Although Kedzie claims that all stakeholders and interest groups were at the table for the crafting of the bill, Democrats pointed out that having a seat at the table is not equivalent to having your concerns met in the legislation. Senator Robert Wirch (D – Pleasant Prairie) said, “the manufacturers and realtors voices were heard on this bill, but not the sportsmen.” Bob Jauch (D – Poplar) added, “This bill places economic development ahead of protecting our resources, and uses mitigation as a means of convenience for developers.”

Senator Dale Schultz (R – Richland Center) who has been held up by Democrats as a potential swing vote on controversial issues came out solidly in favor of the bill. “There are few efforts I have made in legislature that I’ve enjoyed more than working on this bill with the Senator from the 11th (Kedzie).” He also asserted that he has, “made every effort to listen to everyone while writing a bill that would be a little more friendly to job creation.”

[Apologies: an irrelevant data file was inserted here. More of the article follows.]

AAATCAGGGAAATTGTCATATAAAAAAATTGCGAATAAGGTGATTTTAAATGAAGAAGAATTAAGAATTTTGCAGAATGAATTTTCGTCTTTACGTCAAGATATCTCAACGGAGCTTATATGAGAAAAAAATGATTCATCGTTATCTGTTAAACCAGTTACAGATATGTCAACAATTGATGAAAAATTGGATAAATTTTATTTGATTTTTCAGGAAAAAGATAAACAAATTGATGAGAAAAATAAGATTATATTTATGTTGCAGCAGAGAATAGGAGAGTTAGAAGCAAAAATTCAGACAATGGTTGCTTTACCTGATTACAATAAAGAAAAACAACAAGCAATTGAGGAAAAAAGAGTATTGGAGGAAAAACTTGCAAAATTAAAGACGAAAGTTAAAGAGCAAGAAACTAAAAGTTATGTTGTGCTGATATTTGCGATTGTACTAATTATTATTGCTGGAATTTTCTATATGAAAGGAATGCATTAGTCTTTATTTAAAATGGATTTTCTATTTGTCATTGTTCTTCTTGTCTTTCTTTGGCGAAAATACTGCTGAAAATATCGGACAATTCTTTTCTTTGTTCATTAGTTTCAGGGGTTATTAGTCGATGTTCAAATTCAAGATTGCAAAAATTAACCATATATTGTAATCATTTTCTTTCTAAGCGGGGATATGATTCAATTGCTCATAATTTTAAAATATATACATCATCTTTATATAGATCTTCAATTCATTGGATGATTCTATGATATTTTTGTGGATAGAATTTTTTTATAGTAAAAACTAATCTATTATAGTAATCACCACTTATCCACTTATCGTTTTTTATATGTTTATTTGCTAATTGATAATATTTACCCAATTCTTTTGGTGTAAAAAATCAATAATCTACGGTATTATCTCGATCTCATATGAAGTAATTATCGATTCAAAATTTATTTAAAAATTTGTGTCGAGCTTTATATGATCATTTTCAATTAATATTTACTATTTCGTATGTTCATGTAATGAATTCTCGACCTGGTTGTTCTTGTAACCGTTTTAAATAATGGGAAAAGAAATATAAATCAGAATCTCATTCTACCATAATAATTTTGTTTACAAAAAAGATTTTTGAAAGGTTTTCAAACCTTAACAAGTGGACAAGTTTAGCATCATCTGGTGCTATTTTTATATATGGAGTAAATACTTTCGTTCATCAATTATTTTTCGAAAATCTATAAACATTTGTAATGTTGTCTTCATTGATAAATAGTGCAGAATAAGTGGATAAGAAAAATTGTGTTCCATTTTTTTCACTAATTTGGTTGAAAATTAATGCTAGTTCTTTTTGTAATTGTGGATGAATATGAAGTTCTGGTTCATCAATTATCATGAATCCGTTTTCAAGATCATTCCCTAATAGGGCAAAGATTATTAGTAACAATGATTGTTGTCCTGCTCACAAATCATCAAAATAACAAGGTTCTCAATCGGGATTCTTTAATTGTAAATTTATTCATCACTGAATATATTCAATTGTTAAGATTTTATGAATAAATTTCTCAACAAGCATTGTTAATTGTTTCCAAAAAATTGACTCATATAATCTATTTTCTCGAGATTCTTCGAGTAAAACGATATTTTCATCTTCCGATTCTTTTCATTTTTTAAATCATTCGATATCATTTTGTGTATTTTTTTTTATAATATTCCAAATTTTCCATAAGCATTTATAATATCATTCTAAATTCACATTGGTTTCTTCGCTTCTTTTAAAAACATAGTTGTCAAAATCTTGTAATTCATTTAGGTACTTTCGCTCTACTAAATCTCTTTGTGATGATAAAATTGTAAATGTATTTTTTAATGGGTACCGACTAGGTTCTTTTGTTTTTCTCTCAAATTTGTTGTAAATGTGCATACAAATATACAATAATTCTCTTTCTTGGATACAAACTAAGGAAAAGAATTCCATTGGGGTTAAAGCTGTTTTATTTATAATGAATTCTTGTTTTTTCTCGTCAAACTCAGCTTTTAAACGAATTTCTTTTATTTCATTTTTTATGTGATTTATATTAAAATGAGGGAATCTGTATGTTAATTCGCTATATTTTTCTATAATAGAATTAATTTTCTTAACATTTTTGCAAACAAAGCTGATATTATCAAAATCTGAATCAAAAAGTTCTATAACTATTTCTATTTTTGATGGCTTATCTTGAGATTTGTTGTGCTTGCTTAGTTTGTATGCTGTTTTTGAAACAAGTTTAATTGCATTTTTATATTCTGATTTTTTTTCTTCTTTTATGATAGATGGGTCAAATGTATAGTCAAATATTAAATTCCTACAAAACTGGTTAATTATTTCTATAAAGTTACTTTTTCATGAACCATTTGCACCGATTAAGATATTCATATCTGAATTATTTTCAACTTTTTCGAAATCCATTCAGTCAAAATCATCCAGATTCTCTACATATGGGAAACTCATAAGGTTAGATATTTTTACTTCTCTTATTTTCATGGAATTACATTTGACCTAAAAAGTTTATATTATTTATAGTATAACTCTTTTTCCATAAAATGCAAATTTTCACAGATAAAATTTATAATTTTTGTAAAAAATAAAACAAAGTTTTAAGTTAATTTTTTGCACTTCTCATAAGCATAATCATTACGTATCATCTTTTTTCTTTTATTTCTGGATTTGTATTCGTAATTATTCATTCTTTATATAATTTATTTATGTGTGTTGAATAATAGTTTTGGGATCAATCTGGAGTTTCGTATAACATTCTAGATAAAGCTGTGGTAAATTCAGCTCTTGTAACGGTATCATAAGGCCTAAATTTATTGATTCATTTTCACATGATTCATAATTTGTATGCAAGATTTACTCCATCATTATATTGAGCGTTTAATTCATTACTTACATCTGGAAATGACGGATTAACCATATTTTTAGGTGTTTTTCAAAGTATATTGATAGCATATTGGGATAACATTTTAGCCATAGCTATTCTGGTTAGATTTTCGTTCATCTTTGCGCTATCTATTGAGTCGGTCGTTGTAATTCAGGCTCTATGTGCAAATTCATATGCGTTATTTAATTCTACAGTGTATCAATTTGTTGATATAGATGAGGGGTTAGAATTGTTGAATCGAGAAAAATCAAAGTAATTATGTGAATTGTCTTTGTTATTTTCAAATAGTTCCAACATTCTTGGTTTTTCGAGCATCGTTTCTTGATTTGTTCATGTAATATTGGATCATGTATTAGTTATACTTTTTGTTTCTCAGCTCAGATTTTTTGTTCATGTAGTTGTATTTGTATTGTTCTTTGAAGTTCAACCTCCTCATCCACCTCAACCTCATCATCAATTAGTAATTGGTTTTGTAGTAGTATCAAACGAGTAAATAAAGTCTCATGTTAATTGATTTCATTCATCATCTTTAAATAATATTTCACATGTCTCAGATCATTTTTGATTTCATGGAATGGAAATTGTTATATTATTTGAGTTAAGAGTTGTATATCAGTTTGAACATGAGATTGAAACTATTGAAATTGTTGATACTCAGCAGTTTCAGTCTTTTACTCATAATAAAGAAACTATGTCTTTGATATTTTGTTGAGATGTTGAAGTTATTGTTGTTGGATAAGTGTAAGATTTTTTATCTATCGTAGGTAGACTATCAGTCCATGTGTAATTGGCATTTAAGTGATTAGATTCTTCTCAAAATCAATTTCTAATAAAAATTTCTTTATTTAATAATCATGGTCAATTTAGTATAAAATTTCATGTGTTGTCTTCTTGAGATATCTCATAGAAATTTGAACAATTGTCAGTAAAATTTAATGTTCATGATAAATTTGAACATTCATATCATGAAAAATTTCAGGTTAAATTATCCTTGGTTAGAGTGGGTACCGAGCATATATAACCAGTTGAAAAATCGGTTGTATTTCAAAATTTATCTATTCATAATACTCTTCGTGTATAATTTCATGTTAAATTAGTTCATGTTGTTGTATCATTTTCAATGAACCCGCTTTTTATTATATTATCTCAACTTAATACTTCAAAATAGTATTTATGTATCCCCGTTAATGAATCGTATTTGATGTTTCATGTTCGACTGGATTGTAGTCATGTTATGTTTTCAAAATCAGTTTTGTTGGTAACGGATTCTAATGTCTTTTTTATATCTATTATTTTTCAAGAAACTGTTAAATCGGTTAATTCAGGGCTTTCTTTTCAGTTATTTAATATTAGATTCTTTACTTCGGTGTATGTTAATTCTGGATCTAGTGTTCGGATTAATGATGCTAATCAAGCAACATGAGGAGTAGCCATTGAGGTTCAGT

At the end of the Senate’s afternoon agenda, Senator Fred Risser (D – Madison) moved to withdraw a bill restoring collective bargaining rights to public workers from committee and put it on the Senate calendar for debate. That infuriated Fitzgerald, who launched into a bizarre tirade about Kathleen Falk and her ties with unions. Falk is a Democrat who has thrown her hat into the race for Governor once Scott Walker is officially recalled. At the end of his rant, Fitzgerald moved to adjourn until 12:01am to vote on the bill. His motion passed on a 17 – 16 party line vote.